Work becomes less an occupation and more servitude.
The humorless robots you try and explain yourself to occupy more of your thoughts than they should.
There are things that thousands of years of existence have never produced an easy fix for and these things always find a way to rear their ugly head. These are human problems no doubt, but consider that dinosaurs had a similar problem structure. One dinosaur finds food. Another dinosaur wants said food. A third dinosaur decides that eating the two smaller dinosaurs is best for everyone that just so happens to be him. It worked for millions of years, but no mega lizard could figure out that meteor on its way down, could they?
I suppose we have missiles and Bruce Willis for that, but the problem remains despite human ingenuity and the need to push somebody over. There are things in life that have no easy fix. The grand difficulty in this observation is we, as a species, are way too slow to arrive at this conclusion. More so, we are too damned stubborn to accept it.
Until the house drives you to the edge of budget and reason.
Until the children make Lord of the Flies look tame.
Until your job slaps you awake with recursive reality or a pink slip.
Until the humorless robots activate Mother Machine.
We each have our moment of realization, an epiphany of mumbled cussing and forehead slapping madness. Mine occurred late at night, not long after my rebelling children finally fell asleep, dreaming of fire breathing dragons and nightmaring about Mickey Mouse. The house was quiet for the first time in hours and I sat on those same damnable stairs looking at the broken handrail. I took up the brackets, took up the screws and went to work. I couldn’t quell the inhabitants of the madhouse any better than a general need for sleep could but at this instant in time, I reached the summit of Everest and the surface of the moon all at once. Why? Because at that very moment, it was a singular thing I knew I could fix. We fix the things we can when we are faced with the things we can’t. It’s a Zen of misplaced attention and I suppose, it’s also quiet contemplation.
How many banisters have been fixed during an offspring’s naturally scheduled rebellion? How many track lights have been installed when the boss wants more productivity for less money? How many significant others complained about the in-laws only to get a refurbished attic instead? How many toilets have been fixed when teenaged daughters were dumped?
How many dad jokes were launched from that one alone?
By this theory, I’d say there’s a power tool that corresponds with each problem. These are the modern human contemplative devices, idols and totems of significance and reassurance. So yes, the accountant will own a belt sander. The lawyer will need a power drill. Fathers will have garages full of tools because of their children alone.
I know my father did.
More so before the garage sale that happened to coincide with my graduation from high school.
This “Unified Theory of Power Tools” may not work for everyone of course. Trade workers own what they own for obvious reasons and people like engineers and architects and the like love power tools for a different reason. But these are the sorts of people who look for similar answers by painting serene landscapes, baking chocolate chip cookies larger than their head or doing lawn work.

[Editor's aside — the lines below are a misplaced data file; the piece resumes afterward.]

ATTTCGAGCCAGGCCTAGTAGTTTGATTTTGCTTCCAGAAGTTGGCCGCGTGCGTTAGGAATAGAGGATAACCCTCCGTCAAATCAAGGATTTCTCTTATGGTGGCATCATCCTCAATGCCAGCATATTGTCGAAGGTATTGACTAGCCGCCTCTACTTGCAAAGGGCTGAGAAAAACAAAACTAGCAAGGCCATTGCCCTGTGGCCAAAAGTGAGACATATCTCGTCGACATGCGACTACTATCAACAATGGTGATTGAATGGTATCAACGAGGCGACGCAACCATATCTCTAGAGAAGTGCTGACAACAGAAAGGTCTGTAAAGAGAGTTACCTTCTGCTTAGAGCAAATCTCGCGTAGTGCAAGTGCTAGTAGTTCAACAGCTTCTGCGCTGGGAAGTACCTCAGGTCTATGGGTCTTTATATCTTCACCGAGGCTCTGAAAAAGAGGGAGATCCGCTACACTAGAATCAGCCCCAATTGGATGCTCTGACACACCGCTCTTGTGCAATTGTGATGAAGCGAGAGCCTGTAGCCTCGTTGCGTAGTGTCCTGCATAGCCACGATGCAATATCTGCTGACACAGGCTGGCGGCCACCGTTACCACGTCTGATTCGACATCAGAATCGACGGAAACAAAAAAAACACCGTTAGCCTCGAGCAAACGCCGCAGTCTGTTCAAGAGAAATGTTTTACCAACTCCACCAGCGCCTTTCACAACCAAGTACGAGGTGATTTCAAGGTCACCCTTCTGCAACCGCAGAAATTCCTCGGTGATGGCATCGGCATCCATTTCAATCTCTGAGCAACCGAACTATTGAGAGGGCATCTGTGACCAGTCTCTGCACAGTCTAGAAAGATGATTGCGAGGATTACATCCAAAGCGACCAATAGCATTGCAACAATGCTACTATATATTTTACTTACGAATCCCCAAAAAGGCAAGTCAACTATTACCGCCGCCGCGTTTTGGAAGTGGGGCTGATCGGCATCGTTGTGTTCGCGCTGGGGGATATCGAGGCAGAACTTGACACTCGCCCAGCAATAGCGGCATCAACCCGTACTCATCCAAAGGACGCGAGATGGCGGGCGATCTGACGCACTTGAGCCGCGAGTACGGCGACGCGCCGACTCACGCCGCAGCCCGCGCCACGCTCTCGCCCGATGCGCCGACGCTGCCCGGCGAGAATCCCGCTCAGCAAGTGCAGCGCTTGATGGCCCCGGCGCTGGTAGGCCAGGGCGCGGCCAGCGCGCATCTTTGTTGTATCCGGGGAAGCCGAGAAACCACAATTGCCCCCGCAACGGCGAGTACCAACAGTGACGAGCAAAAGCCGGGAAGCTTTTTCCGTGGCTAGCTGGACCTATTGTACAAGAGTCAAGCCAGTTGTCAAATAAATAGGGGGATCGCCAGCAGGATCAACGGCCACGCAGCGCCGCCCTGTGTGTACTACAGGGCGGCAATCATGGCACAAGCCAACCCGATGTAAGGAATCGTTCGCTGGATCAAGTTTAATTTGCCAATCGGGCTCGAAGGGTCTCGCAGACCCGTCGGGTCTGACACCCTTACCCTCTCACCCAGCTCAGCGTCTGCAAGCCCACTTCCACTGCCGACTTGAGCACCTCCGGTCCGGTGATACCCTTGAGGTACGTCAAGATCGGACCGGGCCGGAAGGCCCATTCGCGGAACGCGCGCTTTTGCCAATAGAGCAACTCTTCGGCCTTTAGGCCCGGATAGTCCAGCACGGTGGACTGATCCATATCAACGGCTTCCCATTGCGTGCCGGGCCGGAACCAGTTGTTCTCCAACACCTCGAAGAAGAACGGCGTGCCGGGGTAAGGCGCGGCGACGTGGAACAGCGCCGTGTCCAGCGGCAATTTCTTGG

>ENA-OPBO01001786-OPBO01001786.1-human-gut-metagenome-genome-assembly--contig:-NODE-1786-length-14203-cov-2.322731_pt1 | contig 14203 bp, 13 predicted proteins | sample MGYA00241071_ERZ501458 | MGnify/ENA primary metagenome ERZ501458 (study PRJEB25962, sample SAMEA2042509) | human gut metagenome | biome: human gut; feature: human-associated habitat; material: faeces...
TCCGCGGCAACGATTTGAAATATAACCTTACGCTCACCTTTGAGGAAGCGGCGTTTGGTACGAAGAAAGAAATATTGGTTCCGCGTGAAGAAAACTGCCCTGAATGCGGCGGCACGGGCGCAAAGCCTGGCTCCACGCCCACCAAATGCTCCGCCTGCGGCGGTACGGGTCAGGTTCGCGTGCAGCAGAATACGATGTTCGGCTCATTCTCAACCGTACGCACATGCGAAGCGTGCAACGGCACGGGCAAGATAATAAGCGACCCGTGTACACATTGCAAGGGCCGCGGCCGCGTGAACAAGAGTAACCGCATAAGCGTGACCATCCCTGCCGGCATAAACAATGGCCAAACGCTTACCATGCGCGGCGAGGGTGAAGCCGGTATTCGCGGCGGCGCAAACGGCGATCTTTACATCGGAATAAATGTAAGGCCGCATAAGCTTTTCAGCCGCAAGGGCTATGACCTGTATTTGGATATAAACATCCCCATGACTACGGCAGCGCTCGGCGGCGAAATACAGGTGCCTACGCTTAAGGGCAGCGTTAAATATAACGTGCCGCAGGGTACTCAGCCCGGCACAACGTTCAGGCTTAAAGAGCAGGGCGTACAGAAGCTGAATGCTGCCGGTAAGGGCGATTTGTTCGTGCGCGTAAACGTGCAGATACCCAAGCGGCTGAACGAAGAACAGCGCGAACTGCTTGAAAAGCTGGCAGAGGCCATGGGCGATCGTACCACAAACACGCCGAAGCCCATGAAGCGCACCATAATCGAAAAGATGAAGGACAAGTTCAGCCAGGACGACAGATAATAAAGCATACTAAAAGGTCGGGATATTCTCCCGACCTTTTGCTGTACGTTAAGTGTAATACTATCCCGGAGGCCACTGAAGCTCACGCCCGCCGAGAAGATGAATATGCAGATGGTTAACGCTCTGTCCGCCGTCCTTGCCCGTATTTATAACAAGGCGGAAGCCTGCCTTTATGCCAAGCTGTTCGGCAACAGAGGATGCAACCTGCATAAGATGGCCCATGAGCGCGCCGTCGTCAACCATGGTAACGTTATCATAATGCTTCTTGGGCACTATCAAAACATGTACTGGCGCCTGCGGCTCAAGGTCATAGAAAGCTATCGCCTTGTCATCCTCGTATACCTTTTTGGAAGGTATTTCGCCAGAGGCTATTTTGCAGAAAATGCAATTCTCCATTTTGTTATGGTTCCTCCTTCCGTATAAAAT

My dad had tons of lawn equipment, too.
Maybe karma is its own power tool.
But do you know the miraculous thing of it all? There are whole stores dedicated to “home improvement.” These corporate entities know full well that they sell bears the weight of double meaning, all while understanding that for thousands, possibly millions, they have created the very issues that drive a man or woman to his or her tools. Is it an illusion? The friendly neighborhood T-Rex didn’t have a Home Depot. And where is he now?
Aisle 14 in an oil can.
Consider for a moment that we’ve not always had these big box home improvement entities. Before these there were mom and pop stores to provide that down home comfort and service. And let us not forget the handymen who’ve driven nails and maybe shared a little bit of homegrown advice that only comes with experience. Somewhere, a Grecian urn shows a philosopher who may or may not have been a handyman himself.
There have been TV shows about handymen, their tools and their wisdom. Songs have been written about these toolslingers, one even sung by the King of Rock n’Roll. And lest we forget that the King of Kings himself was a carpenter, handy for your home and your soul?
Rome wasn’t built in a day since they probably didn’t have enough tools.
Would this then make Hal at Home Depot and Libby at Lowes gurus of life coaching or new age doctors of a real do-it-yourself mentality? Is your friendly neighborhood Ace Hardware a temple of transcendence? Can we find on the shelves the answers we so crave?
They don’t sell everything at Home Depot, especially not the easy answers. These are people with their own set of things they can’t fix. But they do get an employee discount on the things they can. And they can certainly guide you toward that table saw on clearance that has “senior prom” written all over it.